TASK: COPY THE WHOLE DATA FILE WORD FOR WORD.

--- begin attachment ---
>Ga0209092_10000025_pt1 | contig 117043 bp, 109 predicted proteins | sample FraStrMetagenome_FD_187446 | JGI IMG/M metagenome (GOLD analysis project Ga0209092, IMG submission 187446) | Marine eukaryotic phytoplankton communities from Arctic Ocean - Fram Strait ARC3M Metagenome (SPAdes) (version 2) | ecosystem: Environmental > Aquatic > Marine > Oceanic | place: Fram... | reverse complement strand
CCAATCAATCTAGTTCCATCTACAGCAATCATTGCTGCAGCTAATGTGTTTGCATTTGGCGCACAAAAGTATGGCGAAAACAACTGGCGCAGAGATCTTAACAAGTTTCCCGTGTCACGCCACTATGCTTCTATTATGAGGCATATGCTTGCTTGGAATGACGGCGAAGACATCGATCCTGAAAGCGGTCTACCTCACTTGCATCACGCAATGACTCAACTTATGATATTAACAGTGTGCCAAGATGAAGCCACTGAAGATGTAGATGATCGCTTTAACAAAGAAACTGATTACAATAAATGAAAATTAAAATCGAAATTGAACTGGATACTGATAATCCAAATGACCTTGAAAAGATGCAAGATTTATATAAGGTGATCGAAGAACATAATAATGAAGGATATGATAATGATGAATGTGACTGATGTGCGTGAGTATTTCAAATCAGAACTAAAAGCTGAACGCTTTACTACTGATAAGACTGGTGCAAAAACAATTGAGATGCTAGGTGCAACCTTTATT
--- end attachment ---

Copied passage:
>Ga0209092_10000025_pt1 | contig 117043 bp, 109 predicted proteins | sample FraStrMetagenome_FD_187446 | JGI IMG/M metagenome (GOLD analysis project Ga0209092, IMG submission 187446) | Marine eukaryotic phytoplankton communities from Arctic Ocean - Fram Strait ARC3M Metagenome (SPAdes) (version 2) | ecosystem: Environmental > Aquatic > Marine > Oceanic | place: Fram... | reverse complement strand
CCAATCAATCTAGTTCCATCTACAGCAATCATTGCTGCAGCTAATGTGTTTGCATTTGGCGCACAAAAGTATGGCGAAAACAACTGGCGCAGAGATCTTAACAAGTTTCCCGTGTCACGCCACTATGCTTCTATTATGAGGCATATGCTTGCTTGGAATGACGGCGAAGACATCGATCCTGAAAGCGGTCTACCTCACTTGCATCACGCAATGACTCAACTTATGATATTAACAGTGTGCCAAGATGAAGCCACTGAAGATGTAGATGATCGCTTTAACAAAGAAACTGATTACAATAAATGAAAATTAAAATCGAAATTGAACTGGATACTGATAATCCAAATGACCTTGAAAAGATGCAAGATTTATATAAGGTGATCGAAGAACATAATAATGAAGGATATGATAATGATGAATGTGACTGATGTGCGTGAGTATTTCAAATCAGAACTAAAAGCTGAACGCTTTACTACTGATAAGACTGGTGCAAAAACAATTGAGATGCTAGGTGCAACCTTTATT